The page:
Building off of Cheng’s argument, Watermeyer discusses the shared characteristics of racism and disablism. Prejudice and stigma are the ever-present companions of structural inequalities for both forms of disparity. Disabled people, especially those in low income countries, are the most vulnerable of the vulnerable, as most societies are designed with only the needs of the non-disabled majority in mind. There are formidable barriers to housing, transportation, and freedom of movement, as well as exclusion or segregation in education and other public accommodations.

Additionally, Watermeyer states the cultural embeddedness of making sense of disability via a “medical model” has reinforced the marginal position of disabled people. In this institutional view, social disadvantage is understood as a simple consequence of bodily difference or dysfunction, portraying disabled people as “damaged invalids” who are unable to contribute in community life. This view negates any consideration of discrimination’s role in inequality.

While the historical materialist view recognizes the role of biomedicine in justifying the marginalization of disabled people, it is the quantifiable, visible reality of exclusion from the workplace, and other “barriers to participation,” as its primary focus. Yet Watermeyer recognizes the analysis of oppression should not just be in the public, institutional spheres, but should also include private domains. Social exhaustion and scarcity have a psychological component, and it is important to understand the ways in which ongoing assaults on identity limit the imaging of different social organization.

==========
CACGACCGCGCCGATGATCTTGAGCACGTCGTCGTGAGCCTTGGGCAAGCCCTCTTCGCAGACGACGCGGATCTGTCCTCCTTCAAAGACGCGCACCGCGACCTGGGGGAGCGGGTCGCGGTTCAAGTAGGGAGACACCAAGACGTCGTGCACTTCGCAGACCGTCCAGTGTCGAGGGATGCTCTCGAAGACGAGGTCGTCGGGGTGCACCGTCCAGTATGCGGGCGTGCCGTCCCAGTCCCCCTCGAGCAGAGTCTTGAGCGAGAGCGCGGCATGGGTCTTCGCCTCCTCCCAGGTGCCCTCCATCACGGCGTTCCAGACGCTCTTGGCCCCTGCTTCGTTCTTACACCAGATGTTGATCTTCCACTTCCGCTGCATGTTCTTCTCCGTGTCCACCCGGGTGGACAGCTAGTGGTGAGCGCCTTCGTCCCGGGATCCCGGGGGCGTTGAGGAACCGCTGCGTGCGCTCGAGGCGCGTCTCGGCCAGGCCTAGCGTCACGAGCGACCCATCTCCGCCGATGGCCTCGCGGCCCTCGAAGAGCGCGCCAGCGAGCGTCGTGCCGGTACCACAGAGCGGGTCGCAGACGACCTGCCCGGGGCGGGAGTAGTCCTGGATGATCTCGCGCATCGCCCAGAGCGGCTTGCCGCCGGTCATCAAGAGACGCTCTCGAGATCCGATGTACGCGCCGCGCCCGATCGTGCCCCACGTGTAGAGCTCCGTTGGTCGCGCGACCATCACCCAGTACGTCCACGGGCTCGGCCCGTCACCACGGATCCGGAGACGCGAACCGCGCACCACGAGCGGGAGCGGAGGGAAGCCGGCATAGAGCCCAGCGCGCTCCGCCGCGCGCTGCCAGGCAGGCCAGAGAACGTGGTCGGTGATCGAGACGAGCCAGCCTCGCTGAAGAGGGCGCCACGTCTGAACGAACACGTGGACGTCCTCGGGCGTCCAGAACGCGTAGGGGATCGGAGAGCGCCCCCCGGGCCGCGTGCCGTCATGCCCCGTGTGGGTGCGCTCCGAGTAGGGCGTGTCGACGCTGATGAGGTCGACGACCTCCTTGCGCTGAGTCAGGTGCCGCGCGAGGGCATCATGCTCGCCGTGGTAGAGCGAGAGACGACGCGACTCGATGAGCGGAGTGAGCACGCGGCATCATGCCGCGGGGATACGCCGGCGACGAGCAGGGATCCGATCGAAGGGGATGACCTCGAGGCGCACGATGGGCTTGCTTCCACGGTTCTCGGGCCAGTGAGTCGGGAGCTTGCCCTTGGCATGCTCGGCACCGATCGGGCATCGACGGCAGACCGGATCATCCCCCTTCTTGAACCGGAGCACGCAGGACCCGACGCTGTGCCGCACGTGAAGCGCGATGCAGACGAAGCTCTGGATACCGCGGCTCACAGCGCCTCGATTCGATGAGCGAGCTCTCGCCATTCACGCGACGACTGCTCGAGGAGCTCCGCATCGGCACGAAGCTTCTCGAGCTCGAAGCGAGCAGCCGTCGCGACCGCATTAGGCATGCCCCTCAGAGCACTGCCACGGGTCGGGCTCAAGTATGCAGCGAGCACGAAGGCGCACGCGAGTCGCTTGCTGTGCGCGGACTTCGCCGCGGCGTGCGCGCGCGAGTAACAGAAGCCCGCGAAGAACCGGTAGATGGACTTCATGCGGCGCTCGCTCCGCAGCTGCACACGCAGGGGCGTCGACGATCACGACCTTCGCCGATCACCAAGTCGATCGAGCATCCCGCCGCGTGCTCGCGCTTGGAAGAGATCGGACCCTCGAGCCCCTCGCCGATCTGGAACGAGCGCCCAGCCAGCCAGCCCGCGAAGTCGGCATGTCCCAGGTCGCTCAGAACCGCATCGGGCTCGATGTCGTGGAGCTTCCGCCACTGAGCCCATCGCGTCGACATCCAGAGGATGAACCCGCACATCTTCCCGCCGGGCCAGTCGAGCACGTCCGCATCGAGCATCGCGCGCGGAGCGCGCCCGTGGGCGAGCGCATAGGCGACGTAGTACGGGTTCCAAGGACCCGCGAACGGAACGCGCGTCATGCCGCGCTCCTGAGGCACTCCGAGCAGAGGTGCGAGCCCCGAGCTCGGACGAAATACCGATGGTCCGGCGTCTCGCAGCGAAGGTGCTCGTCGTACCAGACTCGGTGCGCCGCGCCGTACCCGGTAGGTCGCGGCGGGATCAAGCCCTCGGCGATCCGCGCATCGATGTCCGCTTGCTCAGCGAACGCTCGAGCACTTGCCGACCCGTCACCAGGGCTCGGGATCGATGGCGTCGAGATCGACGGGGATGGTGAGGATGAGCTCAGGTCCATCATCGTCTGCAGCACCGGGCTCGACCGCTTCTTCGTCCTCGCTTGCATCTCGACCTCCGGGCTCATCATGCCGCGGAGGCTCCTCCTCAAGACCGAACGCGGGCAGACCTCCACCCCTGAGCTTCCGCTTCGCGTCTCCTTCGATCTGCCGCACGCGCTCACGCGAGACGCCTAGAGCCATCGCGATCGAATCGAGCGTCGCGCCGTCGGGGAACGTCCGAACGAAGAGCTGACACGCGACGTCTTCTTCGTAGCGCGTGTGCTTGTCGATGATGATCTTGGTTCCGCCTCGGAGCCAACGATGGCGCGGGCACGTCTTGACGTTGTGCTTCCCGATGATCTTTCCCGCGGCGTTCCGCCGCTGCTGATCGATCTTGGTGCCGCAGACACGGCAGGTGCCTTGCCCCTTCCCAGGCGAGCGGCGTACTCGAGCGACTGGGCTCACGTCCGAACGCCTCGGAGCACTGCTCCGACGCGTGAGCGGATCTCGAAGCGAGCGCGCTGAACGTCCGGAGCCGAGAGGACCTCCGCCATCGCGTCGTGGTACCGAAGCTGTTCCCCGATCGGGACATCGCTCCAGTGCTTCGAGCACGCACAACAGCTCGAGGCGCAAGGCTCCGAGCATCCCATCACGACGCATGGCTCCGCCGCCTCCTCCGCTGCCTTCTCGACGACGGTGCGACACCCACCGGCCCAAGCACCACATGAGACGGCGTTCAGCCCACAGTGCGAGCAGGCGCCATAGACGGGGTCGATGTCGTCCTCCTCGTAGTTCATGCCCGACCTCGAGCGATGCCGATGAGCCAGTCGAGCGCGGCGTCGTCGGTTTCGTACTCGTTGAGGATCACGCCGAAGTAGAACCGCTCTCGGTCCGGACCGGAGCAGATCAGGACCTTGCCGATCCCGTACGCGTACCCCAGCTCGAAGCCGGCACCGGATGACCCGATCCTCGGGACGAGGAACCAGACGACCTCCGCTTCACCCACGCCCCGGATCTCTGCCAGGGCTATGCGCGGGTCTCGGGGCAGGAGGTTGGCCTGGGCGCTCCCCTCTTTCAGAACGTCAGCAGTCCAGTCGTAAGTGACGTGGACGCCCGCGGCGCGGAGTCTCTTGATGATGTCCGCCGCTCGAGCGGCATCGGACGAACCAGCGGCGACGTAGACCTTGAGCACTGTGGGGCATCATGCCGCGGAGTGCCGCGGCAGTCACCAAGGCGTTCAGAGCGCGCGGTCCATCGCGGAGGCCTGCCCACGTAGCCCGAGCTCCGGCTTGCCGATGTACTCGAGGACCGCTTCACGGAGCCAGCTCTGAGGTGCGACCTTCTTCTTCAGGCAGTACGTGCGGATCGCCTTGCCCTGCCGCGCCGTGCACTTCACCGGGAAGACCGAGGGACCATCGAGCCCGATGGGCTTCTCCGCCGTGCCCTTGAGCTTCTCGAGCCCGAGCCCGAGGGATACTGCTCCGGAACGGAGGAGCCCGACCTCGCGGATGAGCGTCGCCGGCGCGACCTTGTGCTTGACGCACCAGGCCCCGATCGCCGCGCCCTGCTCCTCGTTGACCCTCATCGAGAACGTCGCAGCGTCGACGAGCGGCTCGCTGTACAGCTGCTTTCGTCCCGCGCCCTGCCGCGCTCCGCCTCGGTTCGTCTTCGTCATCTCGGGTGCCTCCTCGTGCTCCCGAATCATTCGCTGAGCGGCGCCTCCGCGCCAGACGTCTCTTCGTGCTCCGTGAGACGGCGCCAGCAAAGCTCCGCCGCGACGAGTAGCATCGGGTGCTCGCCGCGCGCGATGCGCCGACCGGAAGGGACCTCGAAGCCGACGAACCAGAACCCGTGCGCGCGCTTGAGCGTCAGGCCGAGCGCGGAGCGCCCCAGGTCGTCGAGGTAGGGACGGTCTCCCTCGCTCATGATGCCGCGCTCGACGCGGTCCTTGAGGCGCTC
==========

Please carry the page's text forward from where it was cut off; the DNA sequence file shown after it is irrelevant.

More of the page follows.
For Watermeyer, there are several problems with describing feelings of damage and tragedy as arising from both congenital and adventitious impairment, with little or no attention to structural or contextual factors. This viewpoint positions impairment of the body as the central disadvantage faced by disabled people, ignoring injustices such as discrimination and rejection. Further, attaching narratives of tragedy to disabled people has been loudly rejected by the international disability movement. According to Kleinman, Das, and Lock (1997), if there is loss or grief in the lives of disabled people, it has to do with social suffering, not bodily “flaws.”